10 November, 2008 by Frances Martel


Photo: Rafael Martel
New York, NY- In the spirit of understatement, it was a pretty joyous week for our side of the Pond. We weren’t the only ones with reason to celebrate, though. The pride of Wales and undisputable pound-for-pound king reasserted his crown, to paraphrase Joe Calzaghe (46-0, 32 KOs), in fairy tale fashion. His victory may bring alight a world a world of sheep and dragons that has traditionally not held its own too strongly against boxing powerhouses like Eastern Europe and the US, but the place in history he has now reserved belongs not to Wales, nor to the division, or to the sport itself. Calzaghe’s success is all his own.


Calzaghe has defeated a great number of his opponents, especially in more recent months, away from his home turf. Yet last night there were no indications that the fight was taking place even a mile away from Newbridge. The Welsh dragon lined the seating areas and wrapped his scaly tail snugly around the contours of every fluorescently pale tourist roaming the venue. The arena overflowed with a chemical euphoria exacerbated by the geist that only a celebratory New York high on its own Saturday night fumes could summon. The crowd composed one unified understanding of emotion, and the strings controlling it were puppeteered gingerly by the hand of their pagan deity with winks and smiles from (literally) above. The “home” crowd, on the other hand, exhibited an apathy (mostly a product of sheer number, not individual energy level) comparable only to Roy Jones, Jr.’s (52-5, 38 KOs) excitement levels in pre-fight interviews, but with the anticipation building from watching Calzaghe appear for seconds at a time with the enthusiasm for boxing of a 8-year-old that just had his first viewing of “Rocky, ”the lack of interest from the other side did little to damper the mood of the night.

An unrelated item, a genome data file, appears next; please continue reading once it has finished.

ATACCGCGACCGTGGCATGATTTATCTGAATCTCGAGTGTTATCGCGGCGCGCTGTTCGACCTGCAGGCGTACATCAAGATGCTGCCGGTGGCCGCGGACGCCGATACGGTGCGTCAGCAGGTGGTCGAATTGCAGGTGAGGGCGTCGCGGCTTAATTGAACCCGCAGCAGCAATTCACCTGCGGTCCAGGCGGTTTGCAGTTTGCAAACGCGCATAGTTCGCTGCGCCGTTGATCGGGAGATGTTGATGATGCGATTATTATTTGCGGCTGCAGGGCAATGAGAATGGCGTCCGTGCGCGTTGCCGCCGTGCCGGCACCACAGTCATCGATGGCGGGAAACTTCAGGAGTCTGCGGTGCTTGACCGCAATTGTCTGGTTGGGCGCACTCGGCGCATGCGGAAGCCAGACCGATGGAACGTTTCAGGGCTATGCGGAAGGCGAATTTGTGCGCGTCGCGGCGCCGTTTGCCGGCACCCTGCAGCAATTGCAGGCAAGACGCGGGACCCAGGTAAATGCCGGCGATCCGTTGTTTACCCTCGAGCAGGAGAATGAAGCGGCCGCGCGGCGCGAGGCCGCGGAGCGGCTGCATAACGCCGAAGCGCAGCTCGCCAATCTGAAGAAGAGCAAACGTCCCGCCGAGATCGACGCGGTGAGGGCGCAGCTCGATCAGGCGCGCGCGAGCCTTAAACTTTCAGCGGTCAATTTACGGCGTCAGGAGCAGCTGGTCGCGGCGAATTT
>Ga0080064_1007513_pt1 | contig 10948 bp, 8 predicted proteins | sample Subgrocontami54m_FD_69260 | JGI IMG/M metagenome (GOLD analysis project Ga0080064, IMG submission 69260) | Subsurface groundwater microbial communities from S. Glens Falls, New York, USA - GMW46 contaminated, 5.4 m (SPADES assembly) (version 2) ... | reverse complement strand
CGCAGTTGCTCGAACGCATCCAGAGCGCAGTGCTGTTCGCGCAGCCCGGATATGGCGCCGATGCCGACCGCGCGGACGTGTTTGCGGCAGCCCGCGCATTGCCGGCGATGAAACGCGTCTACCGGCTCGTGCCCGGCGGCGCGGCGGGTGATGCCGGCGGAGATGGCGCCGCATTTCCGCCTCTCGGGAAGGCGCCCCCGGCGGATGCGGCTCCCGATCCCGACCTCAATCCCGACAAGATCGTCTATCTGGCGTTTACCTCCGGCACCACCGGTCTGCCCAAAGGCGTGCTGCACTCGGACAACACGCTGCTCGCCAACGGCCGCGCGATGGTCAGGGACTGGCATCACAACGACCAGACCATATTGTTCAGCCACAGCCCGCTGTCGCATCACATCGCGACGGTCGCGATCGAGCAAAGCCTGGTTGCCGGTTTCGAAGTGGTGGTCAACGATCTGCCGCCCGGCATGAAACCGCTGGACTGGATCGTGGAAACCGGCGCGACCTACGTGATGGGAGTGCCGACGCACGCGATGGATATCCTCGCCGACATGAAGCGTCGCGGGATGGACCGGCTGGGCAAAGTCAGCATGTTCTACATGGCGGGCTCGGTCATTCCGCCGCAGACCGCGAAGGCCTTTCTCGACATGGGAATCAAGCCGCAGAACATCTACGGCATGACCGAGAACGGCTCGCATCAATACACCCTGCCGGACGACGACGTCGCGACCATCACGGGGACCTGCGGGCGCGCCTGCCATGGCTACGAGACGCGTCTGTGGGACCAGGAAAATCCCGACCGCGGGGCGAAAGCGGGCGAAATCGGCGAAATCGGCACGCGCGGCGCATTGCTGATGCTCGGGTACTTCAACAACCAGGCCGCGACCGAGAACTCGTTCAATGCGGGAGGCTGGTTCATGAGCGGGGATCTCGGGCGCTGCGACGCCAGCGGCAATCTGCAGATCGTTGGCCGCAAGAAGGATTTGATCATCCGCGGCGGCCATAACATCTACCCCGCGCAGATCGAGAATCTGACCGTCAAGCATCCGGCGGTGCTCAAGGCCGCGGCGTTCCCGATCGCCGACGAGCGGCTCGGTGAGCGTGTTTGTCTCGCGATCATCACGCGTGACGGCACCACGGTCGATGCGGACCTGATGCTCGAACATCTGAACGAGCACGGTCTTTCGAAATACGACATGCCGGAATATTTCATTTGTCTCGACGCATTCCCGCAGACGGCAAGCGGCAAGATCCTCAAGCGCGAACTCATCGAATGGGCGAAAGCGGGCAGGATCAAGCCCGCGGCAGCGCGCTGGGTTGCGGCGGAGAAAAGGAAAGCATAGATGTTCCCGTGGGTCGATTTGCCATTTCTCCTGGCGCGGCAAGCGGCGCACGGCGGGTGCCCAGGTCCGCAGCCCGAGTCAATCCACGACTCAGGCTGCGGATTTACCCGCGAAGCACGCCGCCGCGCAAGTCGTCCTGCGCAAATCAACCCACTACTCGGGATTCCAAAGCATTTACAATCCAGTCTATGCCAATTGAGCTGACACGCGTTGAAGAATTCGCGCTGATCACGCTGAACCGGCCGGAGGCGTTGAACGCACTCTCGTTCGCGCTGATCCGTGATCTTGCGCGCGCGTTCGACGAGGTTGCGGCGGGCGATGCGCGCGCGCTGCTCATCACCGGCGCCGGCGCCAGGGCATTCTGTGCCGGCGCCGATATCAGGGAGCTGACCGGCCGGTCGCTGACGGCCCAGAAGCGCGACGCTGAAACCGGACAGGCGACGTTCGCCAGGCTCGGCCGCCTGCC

From the sound of the first bell, the fight was Calzaghe’s to lose. His punches were cleaner, his moves faster and sounder than the attempts by Jones to accurately land and intimidate Calzaghe. In my preview I had anticipated Calzaghe to win soundly save for a surprise knockdown from a once-magnificent champion, but I must admit I did not anticipate both. But then Calzaghe found it pertinent to fall questionably, giving Jones the very early advantage but declaring after the fight that it was his boots that made him slip— the same ones he had worn against Bernard Hopkins (49-5-1, 32 KOs). With the crowd’s breath on hold and the naysayers up and ready to close the curtain on Calzaghe’s career, he took his sweet time after Round 1 to dismantle Jones piece by piece. Jones could barely get a punch in, and when he did he was greeted with quick and merciless barrages that made even trying to land a worthless strategy. By the seventh round, where Jones’face had been obscured in a curtain of his own blood and his spirit appeared even weaker than his body, Calzaghe gave up on defense altogether, dropping his hands and toying around with Jones with mid-round dancing breaks. For every round after this the crowd anticipated a stoppage, and Jones too appeared concerned with even trying to steal a round from under Calzaghe. Yet he came out and took the punishment like the great champion he is, even if it did appear that he had given up halfway through the battle.

Super fighter Joe Calzaghe and his father Enzo to the right of the picture at the post-fight press conference at the Garden. Photo: Rafael Martel. Madison Square Garden, NY. 8 November, 2008.
Read full story at Ringtalk.com.

Also read Joe Calzaghe’s BBC interview HERE.


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